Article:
People just don’t hear about that in the news. What they hear about, is that somebody’s leaked something to the media, or something to the press, or that something’s gone wrong. People look at the Volkswagens and the Boeings, but they are organisations that didn’t listen to their whistleblowers. The organisations that do listen to their whistleblowers, you don’t hear about them in the press, and their legal bills are down by about 26% as well.
BUSINESSES HAVE AN ETHICAL OBLIGATION TO PROTECT AND SUPPORT THEIR WORKFORCE. HOW DOES WHISTLEBLOWING FIT INTO THAT?
I think, from an ethical perspective, whistleblowing is such a bellwether of a strong culture, where people feel safe and protected in speaking up. It really tells you something about an organisation, where the leadership are not just saying “We want to hear what you’ve got,” but they are demonstrating their support for that, through the right controls and protections.
Taking action is important as well, because people who speak up want to know that three things are going to happen. Firstly, they want to know that the information they’re providing is warranted. Secondly, they want to know that something’s going to be done with that information. And, finally, they want to know that they’re going to be protected and valued for doing that.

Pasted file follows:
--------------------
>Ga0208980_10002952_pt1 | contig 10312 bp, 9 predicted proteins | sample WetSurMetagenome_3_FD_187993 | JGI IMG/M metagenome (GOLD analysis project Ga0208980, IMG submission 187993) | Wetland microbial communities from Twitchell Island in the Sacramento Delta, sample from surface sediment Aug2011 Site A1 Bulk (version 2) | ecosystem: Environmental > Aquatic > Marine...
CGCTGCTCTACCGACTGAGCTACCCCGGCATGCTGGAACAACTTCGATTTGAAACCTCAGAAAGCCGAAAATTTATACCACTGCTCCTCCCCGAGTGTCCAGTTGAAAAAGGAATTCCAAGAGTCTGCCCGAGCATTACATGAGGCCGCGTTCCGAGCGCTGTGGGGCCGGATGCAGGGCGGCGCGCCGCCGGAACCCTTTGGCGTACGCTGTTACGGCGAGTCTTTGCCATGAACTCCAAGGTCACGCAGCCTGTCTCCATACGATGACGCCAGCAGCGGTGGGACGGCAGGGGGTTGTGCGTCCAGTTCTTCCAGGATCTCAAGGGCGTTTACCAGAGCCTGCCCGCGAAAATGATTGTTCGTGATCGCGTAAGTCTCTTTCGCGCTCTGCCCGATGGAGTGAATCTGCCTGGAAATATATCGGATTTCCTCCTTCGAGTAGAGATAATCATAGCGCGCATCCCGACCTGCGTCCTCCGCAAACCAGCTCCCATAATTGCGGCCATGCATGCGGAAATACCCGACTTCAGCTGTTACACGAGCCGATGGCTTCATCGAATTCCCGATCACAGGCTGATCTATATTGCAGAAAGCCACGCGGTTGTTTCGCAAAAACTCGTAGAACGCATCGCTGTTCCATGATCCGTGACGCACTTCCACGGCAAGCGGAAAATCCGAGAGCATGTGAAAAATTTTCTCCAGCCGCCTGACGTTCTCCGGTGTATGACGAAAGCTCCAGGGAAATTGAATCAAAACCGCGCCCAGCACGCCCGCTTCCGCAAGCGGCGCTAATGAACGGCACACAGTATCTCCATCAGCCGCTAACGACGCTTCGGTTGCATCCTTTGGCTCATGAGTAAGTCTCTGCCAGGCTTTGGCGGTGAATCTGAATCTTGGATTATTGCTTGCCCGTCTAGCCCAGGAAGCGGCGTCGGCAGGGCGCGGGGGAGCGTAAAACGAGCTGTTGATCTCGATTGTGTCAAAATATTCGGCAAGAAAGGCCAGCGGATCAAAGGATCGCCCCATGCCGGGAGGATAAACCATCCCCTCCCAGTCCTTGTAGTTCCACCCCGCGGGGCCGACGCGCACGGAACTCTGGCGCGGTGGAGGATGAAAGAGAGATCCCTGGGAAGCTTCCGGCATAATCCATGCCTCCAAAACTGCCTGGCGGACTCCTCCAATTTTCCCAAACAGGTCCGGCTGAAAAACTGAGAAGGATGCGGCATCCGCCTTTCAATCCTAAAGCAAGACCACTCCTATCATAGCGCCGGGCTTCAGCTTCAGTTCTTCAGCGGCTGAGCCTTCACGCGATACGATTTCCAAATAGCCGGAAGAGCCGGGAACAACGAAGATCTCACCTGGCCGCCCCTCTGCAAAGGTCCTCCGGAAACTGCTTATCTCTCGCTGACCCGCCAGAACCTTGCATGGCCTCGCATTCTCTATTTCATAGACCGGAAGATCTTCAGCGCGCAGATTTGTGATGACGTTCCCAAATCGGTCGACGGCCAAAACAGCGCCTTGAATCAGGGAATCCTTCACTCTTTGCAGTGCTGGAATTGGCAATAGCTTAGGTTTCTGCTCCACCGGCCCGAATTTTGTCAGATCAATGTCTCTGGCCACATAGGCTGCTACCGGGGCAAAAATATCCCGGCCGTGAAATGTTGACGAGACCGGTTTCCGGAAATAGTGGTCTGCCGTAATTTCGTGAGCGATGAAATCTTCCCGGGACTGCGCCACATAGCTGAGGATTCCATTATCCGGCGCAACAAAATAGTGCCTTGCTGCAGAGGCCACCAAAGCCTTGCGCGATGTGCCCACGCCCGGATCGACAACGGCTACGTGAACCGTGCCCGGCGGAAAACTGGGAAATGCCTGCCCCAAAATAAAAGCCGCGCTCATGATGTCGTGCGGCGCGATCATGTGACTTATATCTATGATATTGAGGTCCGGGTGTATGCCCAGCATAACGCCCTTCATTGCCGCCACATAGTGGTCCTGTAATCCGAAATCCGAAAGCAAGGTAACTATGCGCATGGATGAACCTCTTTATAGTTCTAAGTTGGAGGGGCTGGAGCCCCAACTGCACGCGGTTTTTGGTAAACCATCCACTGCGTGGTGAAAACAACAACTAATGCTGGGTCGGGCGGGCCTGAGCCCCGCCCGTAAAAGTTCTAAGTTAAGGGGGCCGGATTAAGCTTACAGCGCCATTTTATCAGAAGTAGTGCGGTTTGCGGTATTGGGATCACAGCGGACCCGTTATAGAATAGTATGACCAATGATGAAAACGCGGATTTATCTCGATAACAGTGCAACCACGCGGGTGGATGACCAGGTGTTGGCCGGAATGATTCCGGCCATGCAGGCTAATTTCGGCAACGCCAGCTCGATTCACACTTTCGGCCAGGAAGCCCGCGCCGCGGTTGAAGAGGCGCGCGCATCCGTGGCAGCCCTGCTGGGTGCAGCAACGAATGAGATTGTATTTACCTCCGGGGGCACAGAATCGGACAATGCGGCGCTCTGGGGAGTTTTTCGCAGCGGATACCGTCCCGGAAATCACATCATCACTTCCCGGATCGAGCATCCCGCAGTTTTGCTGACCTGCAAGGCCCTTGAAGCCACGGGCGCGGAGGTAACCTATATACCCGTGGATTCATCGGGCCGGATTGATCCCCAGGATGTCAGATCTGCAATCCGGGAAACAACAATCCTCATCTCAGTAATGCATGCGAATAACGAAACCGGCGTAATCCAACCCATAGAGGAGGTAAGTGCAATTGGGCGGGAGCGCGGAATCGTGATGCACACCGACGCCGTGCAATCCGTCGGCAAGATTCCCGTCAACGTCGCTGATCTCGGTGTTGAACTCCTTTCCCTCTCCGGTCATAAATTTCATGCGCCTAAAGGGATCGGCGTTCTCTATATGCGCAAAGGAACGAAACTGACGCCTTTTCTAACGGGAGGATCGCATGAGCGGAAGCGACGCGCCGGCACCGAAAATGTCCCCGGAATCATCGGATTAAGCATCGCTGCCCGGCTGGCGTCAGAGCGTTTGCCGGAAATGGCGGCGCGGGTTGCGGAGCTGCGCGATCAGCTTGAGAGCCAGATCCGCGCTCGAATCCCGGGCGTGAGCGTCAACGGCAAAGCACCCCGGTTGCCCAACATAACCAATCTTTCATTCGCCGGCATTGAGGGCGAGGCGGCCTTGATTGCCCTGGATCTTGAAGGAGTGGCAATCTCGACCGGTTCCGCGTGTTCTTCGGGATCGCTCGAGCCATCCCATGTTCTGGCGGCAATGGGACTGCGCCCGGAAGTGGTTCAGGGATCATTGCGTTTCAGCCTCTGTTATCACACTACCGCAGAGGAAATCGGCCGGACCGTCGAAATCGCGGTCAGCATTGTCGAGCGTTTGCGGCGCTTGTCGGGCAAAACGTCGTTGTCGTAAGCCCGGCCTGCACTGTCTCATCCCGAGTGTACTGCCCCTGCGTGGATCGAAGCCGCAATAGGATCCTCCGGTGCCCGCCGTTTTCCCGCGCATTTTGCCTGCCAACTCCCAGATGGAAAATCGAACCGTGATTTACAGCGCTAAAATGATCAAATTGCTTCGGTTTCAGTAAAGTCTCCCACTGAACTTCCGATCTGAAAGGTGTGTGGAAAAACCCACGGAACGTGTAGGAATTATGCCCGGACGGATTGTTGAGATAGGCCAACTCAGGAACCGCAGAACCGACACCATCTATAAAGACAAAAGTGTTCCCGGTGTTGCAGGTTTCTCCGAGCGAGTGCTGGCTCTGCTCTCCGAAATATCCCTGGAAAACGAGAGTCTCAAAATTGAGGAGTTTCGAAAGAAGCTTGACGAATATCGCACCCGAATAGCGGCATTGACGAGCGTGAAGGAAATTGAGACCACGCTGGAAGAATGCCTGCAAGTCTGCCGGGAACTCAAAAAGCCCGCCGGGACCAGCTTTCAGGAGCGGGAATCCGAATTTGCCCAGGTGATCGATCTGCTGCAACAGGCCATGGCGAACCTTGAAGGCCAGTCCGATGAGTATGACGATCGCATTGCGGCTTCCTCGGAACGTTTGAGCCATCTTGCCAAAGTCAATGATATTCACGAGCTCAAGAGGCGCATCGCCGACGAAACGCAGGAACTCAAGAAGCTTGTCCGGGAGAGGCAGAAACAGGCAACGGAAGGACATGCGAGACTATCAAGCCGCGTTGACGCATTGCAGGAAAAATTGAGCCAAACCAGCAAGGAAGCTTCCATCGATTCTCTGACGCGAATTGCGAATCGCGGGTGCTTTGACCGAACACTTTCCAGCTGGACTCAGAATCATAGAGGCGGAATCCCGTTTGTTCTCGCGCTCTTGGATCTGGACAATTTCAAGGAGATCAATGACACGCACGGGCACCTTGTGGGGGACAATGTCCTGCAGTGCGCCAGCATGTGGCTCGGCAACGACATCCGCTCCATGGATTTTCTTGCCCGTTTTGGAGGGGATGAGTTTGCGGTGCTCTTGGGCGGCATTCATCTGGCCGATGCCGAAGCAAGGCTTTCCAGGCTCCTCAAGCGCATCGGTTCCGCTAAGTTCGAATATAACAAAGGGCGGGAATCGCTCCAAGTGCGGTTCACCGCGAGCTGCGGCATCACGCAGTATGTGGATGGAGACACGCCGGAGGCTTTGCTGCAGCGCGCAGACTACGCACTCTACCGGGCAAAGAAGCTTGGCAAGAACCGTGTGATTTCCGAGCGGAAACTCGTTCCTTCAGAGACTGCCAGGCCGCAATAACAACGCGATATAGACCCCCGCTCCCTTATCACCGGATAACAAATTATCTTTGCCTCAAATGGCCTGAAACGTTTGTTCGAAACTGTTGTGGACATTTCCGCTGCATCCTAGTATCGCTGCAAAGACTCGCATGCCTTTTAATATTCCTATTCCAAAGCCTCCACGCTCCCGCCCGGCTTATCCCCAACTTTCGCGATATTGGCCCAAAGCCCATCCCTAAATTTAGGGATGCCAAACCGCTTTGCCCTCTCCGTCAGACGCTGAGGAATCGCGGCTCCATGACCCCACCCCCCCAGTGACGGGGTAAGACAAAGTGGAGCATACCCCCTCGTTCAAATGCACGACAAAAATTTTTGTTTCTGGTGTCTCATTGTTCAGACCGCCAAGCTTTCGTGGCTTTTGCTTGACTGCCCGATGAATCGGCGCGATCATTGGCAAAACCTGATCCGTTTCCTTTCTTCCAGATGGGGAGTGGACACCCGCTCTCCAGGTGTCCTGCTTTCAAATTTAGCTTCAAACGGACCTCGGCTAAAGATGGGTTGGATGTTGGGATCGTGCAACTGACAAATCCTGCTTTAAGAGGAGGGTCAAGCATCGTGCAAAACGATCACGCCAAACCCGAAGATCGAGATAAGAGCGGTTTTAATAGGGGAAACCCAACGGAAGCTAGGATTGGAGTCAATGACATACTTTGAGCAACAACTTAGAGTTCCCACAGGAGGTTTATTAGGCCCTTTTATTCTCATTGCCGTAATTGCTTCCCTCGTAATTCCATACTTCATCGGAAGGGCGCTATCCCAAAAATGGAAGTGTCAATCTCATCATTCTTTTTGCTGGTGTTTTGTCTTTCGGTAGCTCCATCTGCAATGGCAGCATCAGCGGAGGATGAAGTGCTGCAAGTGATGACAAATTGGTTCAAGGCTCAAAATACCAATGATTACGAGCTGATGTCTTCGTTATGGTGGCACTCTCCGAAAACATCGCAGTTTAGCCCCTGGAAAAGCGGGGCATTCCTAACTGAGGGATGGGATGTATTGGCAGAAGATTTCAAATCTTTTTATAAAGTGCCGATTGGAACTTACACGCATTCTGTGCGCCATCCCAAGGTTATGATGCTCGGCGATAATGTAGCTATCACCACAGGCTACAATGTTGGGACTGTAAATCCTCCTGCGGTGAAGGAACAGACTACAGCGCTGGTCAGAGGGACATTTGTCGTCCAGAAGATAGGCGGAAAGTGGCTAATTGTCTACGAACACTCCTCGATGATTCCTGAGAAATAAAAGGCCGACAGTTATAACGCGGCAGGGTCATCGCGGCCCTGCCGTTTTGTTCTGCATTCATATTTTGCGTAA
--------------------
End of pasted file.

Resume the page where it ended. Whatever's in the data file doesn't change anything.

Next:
You can tell that there is a strong ethical culture within an organisation, when those three measures are actually taken into account.
WHAT MORE CAN BUSINESSES DO TO HELP AND ASSIST WHISTLEBLOWING AND WHISTLEBLOWERS?
I think they can take a fresh look at whistleblowing. I think they can look at it as an effective way to listen to their people. Instead of putting it out there as just a policy, just a phone line on the side of the desk where somebody may take a call, businesses should be actively encouraging people to speak up and to listen.
With these practices in place, you’ll see that people will start to feel more comfortable, saying things like “I used the whistleblowing channel six months ago because I wasn’t sure about an accounting fraud.” And somebody else will say “You know, that’s interesting, because I’ve seen an irregularity over there as well, and I wasn’t quite sure if the organisation would do something about it.”
It’s also a form of viral marketing, to some extent. The more that people feel comfortable that something has gone right, because the operational side is solid and because the managers and leaders are well trained, the more value you’re going to get out of that as an organisation.